China’s regulators plan to curtail the number of online games and discourage play-time, part of a broader effort to tackle device addiction and other ills that sent shares reeling from the US to Japan.
The curbs were just one aspect of a swathe of edicts intended to address the health and growing incidence of myopia among children. But they come on top of a months-long freeze in game approvals, further muddying the waters for an industry that labors under one of the world’s most opaque regulatory regimes. Tencent and Netease — China’s two largest gaming companies — both dived more than 5%.
While the new regulations encompassed everything from encouraging outdoor activities to usage of electronics, investors zeroed in on the game curbs during a highly sensitive time for the industry. The government hasn’t given any explanation for a freeze on title approvals since March, prompting debate over whether it’s a temporary halt due to regulatory reshuffling or whether Beijing is planning a crackdown in a wider campaign against online content. Tencent’s inability to monetise its hottest games also cast doubt over the relationship between the world’s largest gaming company and the government.
“The new rules/guidelines will create another overhang for the gaming industry’s growth outlook, adding further uncertainty on top of the hold-up of the games approval process,” Alicia Yap, an analyst with Citigroup, said in a report. But she said major gaming companies such as Tencent and Netease that had previously enacted measures to limit game-play shouldn’t be unduly impacted. “The sell-off could prove to be an over-reaction, especially for high-quality gaming developers.”
China already has the most rigorous game approval process of any major market, an extension of broader restrictions on television, newspapers and the Internet. Even before the latest upheaval, state-owned media had routinely criticised Tencent and its peers for fomenting game addiction. Then regulators stopped approving new games several months ago as a consequence of a restructuring of ministry responsibilities, casting the industry in disarray.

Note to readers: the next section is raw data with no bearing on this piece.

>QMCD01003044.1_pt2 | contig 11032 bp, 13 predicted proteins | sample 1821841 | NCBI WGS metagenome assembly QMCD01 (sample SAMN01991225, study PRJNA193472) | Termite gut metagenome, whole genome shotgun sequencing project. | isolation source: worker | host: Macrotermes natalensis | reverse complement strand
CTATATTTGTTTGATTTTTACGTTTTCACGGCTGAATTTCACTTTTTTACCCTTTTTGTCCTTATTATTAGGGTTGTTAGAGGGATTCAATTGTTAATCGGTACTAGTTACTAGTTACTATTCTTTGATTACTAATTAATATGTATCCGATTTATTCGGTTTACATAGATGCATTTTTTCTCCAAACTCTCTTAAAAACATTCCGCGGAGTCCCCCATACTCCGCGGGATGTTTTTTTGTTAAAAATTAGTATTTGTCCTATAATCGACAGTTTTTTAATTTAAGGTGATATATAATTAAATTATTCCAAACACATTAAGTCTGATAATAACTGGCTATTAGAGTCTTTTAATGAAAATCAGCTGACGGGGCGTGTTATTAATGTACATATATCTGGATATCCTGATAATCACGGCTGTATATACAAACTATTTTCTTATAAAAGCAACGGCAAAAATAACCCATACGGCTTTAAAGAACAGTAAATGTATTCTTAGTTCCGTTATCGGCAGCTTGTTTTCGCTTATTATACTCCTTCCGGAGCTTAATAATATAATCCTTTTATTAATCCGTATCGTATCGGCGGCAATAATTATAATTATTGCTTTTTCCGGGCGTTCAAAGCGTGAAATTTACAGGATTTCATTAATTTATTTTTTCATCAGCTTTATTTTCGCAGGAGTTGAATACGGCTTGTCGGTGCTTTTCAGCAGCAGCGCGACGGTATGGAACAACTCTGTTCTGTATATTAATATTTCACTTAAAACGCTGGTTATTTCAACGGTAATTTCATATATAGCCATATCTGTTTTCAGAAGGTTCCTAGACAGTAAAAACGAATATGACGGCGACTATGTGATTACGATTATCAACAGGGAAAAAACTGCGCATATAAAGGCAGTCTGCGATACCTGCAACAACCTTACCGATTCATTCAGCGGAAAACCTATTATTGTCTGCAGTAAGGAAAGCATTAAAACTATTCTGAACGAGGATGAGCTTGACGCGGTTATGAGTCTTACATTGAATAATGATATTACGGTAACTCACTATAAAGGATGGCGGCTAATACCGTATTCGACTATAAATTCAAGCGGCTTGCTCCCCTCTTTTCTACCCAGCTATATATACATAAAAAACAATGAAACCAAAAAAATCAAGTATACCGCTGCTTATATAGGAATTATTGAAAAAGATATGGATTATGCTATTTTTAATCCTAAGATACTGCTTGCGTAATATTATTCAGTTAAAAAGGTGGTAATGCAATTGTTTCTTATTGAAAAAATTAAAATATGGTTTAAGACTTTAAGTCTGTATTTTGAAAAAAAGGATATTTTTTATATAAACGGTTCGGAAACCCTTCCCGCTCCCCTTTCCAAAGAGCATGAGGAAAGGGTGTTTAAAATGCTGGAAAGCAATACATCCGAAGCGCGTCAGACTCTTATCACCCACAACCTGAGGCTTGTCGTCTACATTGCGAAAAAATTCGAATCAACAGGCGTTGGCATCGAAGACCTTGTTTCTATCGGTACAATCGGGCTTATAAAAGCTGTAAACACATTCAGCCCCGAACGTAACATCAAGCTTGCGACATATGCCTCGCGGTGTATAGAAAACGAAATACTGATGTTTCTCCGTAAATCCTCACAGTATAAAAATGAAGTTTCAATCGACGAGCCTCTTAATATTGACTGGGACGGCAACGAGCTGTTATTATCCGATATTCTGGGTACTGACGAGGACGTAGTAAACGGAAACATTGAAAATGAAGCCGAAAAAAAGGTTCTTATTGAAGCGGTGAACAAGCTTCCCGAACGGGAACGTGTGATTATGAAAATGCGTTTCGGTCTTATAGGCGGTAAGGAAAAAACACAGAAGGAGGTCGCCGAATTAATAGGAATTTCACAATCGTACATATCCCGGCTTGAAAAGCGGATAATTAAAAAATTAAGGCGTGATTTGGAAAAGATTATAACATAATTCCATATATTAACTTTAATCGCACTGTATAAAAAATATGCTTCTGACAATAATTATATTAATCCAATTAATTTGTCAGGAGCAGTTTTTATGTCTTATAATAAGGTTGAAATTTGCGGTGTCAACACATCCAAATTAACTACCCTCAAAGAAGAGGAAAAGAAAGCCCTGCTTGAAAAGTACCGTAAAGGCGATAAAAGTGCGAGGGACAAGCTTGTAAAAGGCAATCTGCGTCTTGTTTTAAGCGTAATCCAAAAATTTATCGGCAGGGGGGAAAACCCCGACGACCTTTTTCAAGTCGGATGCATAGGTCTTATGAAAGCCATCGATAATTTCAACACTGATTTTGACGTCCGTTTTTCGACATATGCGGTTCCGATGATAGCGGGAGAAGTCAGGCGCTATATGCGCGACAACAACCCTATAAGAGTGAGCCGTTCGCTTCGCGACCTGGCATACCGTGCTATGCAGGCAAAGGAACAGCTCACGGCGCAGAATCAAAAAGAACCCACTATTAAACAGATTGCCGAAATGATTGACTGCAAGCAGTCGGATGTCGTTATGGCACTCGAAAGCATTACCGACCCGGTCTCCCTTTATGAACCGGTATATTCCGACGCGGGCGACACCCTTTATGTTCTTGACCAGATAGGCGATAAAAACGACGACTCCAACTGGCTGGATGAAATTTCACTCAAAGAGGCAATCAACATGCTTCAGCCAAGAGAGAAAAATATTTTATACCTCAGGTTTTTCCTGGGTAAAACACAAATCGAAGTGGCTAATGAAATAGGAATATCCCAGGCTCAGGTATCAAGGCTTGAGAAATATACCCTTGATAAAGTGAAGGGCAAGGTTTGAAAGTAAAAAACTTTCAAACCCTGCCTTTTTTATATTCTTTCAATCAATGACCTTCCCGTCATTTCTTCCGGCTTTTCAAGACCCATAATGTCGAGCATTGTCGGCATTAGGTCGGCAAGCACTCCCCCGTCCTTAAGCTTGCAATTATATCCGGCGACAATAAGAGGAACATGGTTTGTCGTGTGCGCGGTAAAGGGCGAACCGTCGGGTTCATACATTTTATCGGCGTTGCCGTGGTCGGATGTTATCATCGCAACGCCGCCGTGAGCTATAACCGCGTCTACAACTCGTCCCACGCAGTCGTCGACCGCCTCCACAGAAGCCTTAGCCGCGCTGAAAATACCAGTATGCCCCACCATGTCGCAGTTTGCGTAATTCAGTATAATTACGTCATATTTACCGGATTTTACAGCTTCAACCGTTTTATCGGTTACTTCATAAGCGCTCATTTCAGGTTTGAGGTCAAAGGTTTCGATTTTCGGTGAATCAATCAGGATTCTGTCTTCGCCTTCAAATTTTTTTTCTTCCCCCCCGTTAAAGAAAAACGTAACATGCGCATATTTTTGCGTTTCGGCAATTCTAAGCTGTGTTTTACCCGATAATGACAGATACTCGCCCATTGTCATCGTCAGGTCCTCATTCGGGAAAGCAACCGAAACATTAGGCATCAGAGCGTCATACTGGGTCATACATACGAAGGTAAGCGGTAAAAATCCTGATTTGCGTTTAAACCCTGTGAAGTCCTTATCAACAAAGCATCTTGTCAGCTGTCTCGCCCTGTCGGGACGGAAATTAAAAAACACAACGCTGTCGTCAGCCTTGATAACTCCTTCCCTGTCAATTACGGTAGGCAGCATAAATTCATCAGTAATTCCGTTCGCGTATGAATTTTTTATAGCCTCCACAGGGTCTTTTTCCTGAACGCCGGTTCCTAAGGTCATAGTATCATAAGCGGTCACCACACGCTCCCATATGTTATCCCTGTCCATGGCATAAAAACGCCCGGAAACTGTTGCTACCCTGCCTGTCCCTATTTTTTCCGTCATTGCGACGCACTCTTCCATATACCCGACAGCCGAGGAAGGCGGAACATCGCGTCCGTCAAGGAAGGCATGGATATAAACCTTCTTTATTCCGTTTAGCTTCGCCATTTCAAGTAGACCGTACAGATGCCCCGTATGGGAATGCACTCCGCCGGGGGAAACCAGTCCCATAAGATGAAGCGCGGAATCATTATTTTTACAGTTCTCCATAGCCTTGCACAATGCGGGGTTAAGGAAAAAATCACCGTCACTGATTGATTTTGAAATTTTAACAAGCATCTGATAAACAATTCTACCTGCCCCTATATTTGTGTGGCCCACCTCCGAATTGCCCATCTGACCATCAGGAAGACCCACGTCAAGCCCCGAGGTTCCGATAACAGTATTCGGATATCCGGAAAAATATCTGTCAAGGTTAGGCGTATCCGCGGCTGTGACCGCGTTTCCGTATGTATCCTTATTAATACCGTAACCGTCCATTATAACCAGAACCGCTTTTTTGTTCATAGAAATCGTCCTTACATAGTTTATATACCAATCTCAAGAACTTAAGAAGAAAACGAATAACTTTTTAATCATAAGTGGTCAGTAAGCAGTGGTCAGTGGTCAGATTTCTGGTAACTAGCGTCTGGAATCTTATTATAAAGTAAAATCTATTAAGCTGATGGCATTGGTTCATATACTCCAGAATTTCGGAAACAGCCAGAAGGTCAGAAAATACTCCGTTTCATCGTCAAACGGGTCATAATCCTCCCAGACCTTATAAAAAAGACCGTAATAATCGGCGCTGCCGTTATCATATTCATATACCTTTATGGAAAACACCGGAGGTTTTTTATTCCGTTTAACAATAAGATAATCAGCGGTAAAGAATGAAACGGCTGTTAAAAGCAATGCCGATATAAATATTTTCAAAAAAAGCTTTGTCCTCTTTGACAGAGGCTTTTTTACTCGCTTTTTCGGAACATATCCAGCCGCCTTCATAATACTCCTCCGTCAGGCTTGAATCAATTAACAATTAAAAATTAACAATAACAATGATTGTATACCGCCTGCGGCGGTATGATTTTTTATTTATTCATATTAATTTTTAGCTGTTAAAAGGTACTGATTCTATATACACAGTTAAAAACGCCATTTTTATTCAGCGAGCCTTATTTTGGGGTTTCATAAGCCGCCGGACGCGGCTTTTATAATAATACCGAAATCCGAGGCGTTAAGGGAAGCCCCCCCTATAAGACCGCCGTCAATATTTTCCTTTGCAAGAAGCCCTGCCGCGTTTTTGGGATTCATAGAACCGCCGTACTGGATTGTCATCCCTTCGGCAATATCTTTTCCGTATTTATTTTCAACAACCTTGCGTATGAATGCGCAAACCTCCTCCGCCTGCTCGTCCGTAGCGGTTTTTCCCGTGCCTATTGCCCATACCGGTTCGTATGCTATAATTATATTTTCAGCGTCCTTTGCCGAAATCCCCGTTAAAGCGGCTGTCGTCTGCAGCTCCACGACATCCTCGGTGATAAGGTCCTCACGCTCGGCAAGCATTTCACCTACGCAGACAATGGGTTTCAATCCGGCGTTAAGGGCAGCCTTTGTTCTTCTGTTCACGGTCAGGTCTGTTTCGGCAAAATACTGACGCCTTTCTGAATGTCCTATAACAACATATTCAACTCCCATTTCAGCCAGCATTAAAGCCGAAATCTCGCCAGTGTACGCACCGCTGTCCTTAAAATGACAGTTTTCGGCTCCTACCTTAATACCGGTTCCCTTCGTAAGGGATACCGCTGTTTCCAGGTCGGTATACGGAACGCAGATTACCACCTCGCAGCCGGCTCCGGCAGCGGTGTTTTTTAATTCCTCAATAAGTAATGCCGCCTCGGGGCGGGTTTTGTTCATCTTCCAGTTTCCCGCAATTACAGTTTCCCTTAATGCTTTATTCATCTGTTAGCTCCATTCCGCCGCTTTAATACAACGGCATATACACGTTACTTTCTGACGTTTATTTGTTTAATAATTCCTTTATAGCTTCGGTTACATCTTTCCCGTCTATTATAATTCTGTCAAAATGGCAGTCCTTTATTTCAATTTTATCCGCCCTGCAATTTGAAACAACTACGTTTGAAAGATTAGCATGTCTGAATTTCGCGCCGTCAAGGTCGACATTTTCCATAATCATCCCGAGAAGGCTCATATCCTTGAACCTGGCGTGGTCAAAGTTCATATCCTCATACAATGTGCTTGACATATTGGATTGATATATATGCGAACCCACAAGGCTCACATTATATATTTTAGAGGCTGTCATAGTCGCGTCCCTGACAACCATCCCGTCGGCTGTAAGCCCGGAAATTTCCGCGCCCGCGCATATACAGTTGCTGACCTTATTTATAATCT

Netease fell 7.2% in New York. Game makers also fell in Japan, where many depend on China for revenue. Capcom tumbled as much as 7.5%, while Nexon, which gets about half its revenue from China, fell as much as 5.1%.
“What’s worrying is that China’s newest directives don’t seem to be just temporary but part of a bigger momentum,” said Serkan Toto, founder of Tokyo-based game consultancy Kantan Games. “The government seems determined to send a message to parents that they agree games are evil and usage must therefore be restricted.”
The latest move is aimed primarily at reducing myopia in children and teenagers by at least 0.5 percentage points a year till 2023, according to a statement posted on the ministry of education’s website. President Xi Jinping himself has spoken about the need to improve eyesight as myopia grows more common and begins to affect children at ever-younger ages, according to the Xinhua News Agency this month.
The new regulations delegate responsibilities to a coterie of bodies beyond the education ministry. The finance ministry has the task of coordinating investment in the fight against myopia, while sports authorities should oversee fitness facilities. The regulator for press and publications was listed among the issuing agencies and it’s to them that the responsibility for game controls falls, according to the statement. It was unclear, however, how the curbs would be enforced — part of the regulations involved urging parents to better supervise their offspring, for instance.
“Parents should minimise the use of electronic products when they are with their children,” the regulators said. “The use of electronic products for non-learning purposes should not exceed 15 minutes and should not be more than one hour per day.” — Reported by Yuji Nakamura and Sofia Horta e Costa, with assistance from Dominic Lau and Stephanie Wong, (c) 2018 Bloomberg LP